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A Drupal Developer’s Tech Stack… continued

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Just as I published yesterday’s article on the tech stack, I realized that I missed a few important things. I had said that the list was only a start, so I think it is fitting to continue it today. As such, today’s post won’t be as long as yesterday’s or even as long as my usual posts. I should also add a caveat that today’s post won’t make the list complete. With the industry how it is and the requirement of constantly learning, I don’t think such posts stand the test of time; not from a completeness perspective in any case.

Our target persona still remains the same as the last post. We are talking about a Drupal developer building sites and functionality for a complex Drupal website with rich content, workflows, editorial customizations, varying layouts, and more features typically found in a modern content-rich website. Since today’s post focuses on the fundamentals of working on the web, the skills may apply to more than a Drupal developer but we’ll focus on this persona for now.

These are also skills that are often hidden, aka non-functional requirements. It is very easy to forget about this (as was evidenced by my yesterday’s post) but this is probably the most important of any of the skills. Not understanding this sufficiently leads to significantly large problems. Fortunately, Drupal is a robust framework and system and is able to handle all such issues by default. It is still important to understand how to work along with Drupal.

Performance

Performance is a very interesting challenge for a large dynamic website. There are several layers to unravel here and the answer for poor performance could be at any of those layers. This means a developer needs to understand how the web works, how Drupal works, and how does Drupal attempt to optimize for performance.

It is shocking how many people are unable to clearly articulate how the Internet works. To me, the lack of clear articulation is a sign of gaps in understanding in the chain of all systems that make the Internet work. To begin with, understand what is the sequence of events that take place when someone visits a link. Understanding DNS is important too. I know no one really understands DNS fully but you don’t need that. Get familiar with the interactions that take place between the client and the various systems such as DNS. Similarly, get familiar with CDN’s and other caching techniques that you can use.

Scalability is a different problem than performance but still very important to understand. Understand what are load balancers and how do they decide to route traffic. Also, understand how can you configure an application to work in such an environment. For this, you also have to understand the concept of state. Fortunately, PHP is already designed to be stateless and has a natural aptitude for such scalability (and serverless paradigm).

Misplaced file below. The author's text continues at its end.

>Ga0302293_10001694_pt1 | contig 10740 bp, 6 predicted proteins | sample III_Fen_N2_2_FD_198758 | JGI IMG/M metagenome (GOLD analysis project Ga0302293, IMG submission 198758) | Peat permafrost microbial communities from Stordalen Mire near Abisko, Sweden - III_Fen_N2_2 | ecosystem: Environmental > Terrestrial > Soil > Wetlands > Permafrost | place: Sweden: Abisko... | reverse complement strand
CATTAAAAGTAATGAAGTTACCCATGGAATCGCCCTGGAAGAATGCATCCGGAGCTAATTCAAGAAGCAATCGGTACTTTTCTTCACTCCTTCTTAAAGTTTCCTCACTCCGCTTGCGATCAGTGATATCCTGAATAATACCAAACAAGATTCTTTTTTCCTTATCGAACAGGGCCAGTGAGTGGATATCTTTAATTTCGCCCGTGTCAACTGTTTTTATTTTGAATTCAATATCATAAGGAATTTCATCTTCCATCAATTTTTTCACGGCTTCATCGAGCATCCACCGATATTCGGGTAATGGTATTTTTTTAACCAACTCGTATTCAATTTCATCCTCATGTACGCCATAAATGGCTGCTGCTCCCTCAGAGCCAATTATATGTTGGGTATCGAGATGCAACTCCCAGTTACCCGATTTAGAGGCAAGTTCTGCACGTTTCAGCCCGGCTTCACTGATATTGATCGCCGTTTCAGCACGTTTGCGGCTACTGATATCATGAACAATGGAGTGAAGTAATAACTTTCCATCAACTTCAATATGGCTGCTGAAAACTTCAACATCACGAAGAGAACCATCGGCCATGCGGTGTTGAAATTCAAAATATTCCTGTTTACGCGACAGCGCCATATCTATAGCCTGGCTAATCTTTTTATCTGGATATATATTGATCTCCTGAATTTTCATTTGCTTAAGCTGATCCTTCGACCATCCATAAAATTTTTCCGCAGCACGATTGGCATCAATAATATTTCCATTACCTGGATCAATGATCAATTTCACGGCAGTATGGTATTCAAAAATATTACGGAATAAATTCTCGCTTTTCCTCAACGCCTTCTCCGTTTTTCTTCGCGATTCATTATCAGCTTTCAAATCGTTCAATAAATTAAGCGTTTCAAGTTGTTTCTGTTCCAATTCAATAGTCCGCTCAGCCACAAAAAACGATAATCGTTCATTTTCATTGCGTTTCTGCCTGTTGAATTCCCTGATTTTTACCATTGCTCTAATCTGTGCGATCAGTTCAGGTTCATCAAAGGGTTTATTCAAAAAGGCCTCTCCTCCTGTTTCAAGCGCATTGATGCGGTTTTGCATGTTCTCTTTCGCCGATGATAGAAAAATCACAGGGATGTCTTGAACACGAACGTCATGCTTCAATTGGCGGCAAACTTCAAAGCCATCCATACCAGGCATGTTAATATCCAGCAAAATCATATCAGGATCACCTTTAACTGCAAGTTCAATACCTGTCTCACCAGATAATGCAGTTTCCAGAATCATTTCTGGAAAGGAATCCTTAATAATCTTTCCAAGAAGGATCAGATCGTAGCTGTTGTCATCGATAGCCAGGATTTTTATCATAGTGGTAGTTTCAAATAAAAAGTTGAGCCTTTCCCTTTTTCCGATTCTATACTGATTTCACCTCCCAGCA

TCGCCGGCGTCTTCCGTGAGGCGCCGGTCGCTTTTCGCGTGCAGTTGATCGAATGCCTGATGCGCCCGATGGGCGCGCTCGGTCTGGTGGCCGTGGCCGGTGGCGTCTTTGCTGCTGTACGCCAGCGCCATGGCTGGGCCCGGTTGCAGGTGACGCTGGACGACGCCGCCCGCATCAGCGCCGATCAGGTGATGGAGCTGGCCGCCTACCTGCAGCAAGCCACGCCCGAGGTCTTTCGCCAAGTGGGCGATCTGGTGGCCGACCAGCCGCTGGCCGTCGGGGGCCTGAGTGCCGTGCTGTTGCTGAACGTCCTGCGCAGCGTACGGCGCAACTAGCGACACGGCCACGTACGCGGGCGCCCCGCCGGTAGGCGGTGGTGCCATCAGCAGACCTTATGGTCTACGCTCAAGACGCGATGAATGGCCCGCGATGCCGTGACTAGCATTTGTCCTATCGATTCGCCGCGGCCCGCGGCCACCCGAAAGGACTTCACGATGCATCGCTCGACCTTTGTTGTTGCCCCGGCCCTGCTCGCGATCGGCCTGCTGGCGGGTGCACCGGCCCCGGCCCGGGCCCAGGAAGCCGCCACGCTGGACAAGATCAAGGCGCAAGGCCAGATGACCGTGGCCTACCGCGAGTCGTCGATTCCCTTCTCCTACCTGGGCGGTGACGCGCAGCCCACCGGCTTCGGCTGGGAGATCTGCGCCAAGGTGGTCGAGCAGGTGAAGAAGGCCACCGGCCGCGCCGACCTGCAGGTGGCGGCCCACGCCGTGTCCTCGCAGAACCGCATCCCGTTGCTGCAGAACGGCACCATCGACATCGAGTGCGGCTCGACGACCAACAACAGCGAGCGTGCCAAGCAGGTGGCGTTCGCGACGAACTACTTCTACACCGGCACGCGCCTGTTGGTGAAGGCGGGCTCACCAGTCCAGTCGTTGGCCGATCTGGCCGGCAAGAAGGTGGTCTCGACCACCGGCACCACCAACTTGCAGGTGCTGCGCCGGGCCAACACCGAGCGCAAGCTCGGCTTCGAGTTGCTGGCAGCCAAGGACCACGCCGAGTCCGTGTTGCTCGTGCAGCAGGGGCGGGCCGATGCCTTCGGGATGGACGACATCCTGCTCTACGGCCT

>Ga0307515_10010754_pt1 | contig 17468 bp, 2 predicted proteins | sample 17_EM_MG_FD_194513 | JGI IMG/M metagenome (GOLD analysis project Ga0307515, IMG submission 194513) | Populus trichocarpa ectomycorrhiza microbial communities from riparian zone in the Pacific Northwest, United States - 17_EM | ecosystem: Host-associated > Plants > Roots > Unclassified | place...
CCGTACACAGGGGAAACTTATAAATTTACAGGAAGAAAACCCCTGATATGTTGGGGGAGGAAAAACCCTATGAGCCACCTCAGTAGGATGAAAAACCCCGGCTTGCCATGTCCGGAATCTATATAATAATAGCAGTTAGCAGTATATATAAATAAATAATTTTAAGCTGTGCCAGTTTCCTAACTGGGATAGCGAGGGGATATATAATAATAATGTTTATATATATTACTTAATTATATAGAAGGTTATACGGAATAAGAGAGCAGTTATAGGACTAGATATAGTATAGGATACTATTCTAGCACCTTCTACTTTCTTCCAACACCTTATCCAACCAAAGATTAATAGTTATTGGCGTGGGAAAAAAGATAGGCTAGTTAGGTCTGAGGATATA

On the application front, understand how JavaScript and other assets can impact the rendering of your page. How would you find out if the front-end code is a bottleneck and if it is, what do you do about it? Same for back-end code. Understand how would you utilize caching at multiple layers to deliver performance to the user. Figure out what scenarios are better served with a reverse proxy cache like Varnish or an application cache such as Redis or memcached.

Accessibility

Accessibility is not an afterthought. Unless you are willing to review each line of code later, start with accessibility in mind from the first day. Again, Drupal meets many of the accessibility standards when you use the themes that ship with Drupal. The framework also supports many of the constructs that make writing accessible interfaces easier. Drupal 7 onwards has committed to meeting WCAG 2.0 and ATAG 2.0. Read the Drupal documentation to know more about how you, as a module developer, can write accessible code.

Security

Again, security is not an afterthought and many people who treat it as such have a fair share of horror stories. And just like before, Drupal provides constructs that make it very easy to write secure code. With Drupal 8 and the introduction of Twig, it became significantly harder for developers to write insecure code. However, it is important to understand what Drupal does for security, otherwise, you will be fighting against the core to make your code work.

Understand Drupal’s philosophy of content filtering of filtering on output, not input. Understand how to use PDO and DBAL to work with databases safely. Learn how to use the Xss helpers to write HTML output safely. Understand how you would use Drupal’s permissions and roles system to provide access control for your code.

Again, these are vast topics but I am only beginning to introduce them here. Do follow the links above to specific Drupal documentation pages to understand the topic better.

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